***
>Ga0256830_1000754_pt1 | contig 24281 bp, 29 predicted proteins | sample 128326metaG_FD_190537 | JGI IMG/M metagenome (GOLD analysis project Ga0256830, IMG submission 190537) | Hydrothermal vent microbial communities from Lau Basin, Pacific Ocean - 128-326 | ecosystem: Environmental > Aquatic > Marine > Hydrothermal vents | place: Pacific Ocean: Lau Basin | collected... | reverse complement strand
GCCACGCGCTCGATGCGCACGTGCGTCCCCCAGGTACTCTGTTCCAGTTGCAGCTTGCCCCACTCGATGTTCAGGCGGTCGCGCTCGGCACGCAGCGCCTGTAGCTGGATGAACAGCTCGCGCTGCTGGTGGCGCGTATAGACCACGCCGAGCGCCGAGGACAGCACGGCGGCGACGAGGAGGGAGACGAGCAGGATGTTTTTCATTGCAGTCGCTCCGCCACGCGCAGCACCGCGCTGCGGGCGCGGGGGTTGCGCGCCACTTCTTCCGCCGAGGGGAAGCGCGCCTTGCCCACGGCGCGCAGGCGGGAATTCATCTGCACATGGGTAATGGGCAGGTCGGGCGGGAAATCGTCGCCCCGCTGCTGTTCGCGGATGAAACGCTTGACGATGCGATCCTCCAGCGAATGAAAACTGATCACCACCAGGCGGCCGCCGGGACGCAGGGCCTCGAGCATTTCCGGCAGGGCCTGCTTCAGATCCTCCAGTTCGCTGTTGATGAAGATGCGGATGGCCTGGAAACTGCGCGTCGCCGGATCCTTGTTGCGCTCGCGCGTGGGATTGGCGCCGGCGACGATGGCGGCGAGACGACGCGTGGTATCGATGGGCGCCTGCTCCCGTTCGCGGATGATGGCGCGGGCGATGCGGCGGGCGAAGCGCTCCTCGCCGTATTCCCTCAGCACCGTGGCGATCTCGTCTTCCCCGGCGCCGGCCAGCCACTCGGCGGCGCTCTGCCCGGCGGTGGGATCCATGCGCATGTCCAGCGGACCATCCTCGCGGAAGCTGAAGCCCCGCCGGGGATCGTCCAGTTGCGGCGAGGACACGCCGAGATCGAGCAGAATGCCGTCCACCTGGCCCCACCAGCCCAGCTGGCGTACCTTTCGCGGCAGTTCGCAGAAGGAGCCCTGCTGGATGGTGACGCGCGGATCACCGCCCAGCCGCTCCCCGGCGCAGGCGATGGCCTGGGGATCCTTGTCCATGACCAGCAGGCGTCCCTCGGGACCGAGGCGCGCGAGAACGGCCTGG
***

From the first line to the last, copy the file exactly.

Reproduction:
>Ga0256830_1000754_pt1 | contig 24281 bp, 29 predicted proteins | sample 128326metaG_FD_190537 | JGI IMG/M metagenome (GOLD analysis project Ga0256830, IMG submission 190537) | Hydrothermal vent microbial communities from Lau Basin, Pacific Ocean - 128-326 | ecosystem: Environmental > Aquatic > Marine > Hydrothermal vents | place: Pacific Ocean: Lau Basin | collected... | reverse complement strand
GCCACGCGCTCGATGCGCACGTGCGTCCCCCAGGTACTCTGTTCCAGTTGCAGCTTGCCCCACTCGATGTTCAGGCGGTCGCGCTCGGCACGCAGCGCCTGTAGCTGGATGAACAGCTCGCGCTGCTGGTGGCGCGTATAGACCACGCCGAGCGCCGAGGACAGCACGGCGGCGACGAGGAGGGAGACGAGCAGGATGTTTTTCATTGCAGTCGCTCCGCCACGCGCAGCACCGCGCTGCGGGCGCGGGGGTTGCGCGCCACTTCTTCCGCCGAGGGGAAGCGCGCCTTGCCCACGGCGCGCAGGCGGGAATTCATCTGCACATGGGTAATGGGCAGGTCGGGCGGGAAATCGTCGCCCCGCTGCTGTTCGCGGATGAAACGCTTGACGATGCGATCCTCCAGCGAATGAAAACTGATCACCACCAGGCGGCCGCCGGGACGCAGGGCCTCGAGCATTTCCGGCAGGGCCTGCTTCAGATCCTCCAGTTCGCTGTTGATGAAGATGCGGATGGCCTGGAAACTGCGCGTCGCCGGATCCTTGTTGCGCTCGCGCGTGGGATTGGCGCCGGCGACGATGGCGGCGAGACGACGCGTGGTATCGATGGGCGCCTGCTCCCGTTCGCGGATGATGGCGCGGGCGATGCGGCGGGCGAAGCGCTCCTCGCCGTATTCCCTCAGCACCGTGGCGATCTCGTCTTCCCCGGCGCCGGCCAGCCACTCGGCGGCGCTCTGCCCGGCGGTGGGATCCATGCGCATGTCCAGCGGACCATCCTCGCGGAAGCTGAAGCCCCGCCGGGGATCGTCCAGTTGCGGCGAGGACACGCCGAGATCGAGCAGAATGCCGTCCACCTGGCCCCACCAGCCCAGCTGGCGTACCTTTCGCGGCAGTTCGCAGAAGGAGCCCTGCTGGATGGTGACGCGCGGATCACCGCCCAGCCGCTCCCCGGCGCAGGCGATGGCCTGGGGATCCTTGTCCATGACCAGCAGGCGTCCCTCGGGACCGAGGCGCGCGAGAACGGCCTGG